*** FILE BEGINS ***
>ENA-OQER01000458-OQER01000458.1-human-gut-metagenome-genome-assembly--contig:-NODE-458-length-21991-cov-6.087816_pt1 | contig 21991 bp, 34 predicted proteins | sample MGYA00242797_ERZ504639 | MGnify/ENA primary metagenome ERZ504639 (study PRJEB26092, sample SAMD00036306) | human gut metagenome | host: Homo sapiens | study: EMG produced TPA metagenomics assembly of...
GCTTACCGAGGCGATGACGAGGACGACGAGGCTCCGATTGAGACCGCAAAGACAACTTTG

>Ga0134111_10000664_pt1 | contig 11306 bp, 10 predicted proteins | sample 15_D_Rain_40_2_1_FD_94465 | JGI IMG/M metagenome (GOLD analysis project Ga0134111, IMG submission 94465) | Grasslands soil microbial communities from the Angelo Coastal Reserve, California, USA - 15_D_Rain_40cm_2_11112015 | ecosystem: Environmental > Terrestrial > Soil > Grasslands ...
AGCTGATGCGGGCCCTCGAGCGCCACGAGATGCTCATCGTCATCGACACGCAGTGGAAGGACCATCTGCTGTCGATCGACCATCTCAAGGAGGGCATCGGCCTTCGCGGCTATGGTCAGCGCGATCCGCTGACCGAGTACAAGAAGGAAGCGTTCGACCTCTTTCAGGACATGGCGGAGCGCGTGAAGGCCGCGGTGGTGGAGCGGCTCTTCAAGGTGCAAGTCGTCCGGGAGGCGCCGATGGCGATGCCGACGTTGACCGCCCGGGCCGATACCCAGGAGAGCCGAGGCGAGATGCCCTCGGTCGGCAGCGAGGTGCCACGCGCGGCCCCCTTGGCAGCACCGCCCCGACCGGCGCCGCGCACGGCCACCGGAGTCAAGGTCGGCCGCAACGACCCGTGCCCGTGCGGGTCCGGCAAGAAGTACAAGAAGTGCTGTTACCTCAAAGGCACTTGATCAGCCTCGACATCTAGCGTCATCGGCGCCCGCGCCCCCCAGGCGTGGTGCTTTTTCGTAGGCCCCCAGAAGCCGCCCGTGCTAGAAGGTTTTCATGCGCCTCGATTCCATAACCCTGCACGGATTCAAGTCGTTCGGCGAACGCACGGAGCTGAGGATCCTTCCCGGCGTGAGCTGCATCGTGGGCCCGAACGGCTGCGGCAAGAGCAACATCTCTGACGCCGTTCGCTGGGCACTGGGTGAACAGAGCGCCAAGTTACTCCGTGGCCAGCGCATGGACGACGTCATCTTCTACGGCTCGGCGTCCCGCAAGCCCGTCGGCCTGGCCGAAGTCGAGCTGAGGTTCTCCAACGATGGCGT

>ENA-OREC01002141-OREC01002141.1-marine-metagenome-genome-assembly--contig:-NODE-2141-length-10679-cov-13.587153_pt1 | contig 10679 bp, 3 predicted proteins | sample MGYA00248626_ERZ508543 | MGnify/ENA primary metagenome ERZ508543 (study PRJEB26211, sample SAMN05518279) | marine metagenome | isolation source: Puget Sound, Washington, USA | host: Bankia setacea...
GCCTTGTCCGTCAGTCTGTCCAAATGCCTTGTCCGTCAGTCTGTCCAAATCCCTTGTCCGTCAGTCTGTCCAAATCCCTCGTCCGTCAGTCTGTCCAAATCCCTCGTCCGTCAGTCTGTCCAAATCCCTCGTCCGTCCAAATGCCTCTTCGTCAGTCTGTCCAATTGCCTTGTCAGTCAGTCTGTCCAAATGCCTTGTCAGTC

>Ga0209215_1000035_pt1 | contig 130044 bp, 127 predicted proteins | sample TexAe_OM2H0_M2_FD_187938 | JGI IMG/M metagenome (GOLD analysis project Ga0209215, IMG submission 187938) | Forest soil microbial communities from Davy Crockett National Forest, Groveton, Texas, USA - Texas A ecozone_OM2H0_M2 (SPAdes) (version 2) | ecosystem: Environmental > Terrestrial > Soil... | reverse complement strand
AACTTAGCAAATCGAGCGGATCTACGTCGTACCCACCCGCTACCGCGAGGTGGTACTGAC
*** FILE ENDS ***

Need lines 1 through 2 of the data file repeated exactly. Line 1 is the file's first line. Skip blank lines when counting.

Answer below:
>ENA-OQER01000458-OQER01000458.1-human-gut-metagenome-genome-assembly--contig:-NODE-458-length-21991-cov-6.087816_pt1 | contig 21991 bp, 34 predicted proteins | sample MGYA00242797_ERZ504639 | MGnify/ENA primary metagenome ERZ504639 (study PRJEB26092, sample SAMD00036306) | human gut metagenome | host: Homo sapiens | study: EMG produced TPA metagenomics assembly of...
GCTTACCGAGGCGATGACGAGGACGACGAGGCTCCGATTGAGACCGCAAAGACAACTTTG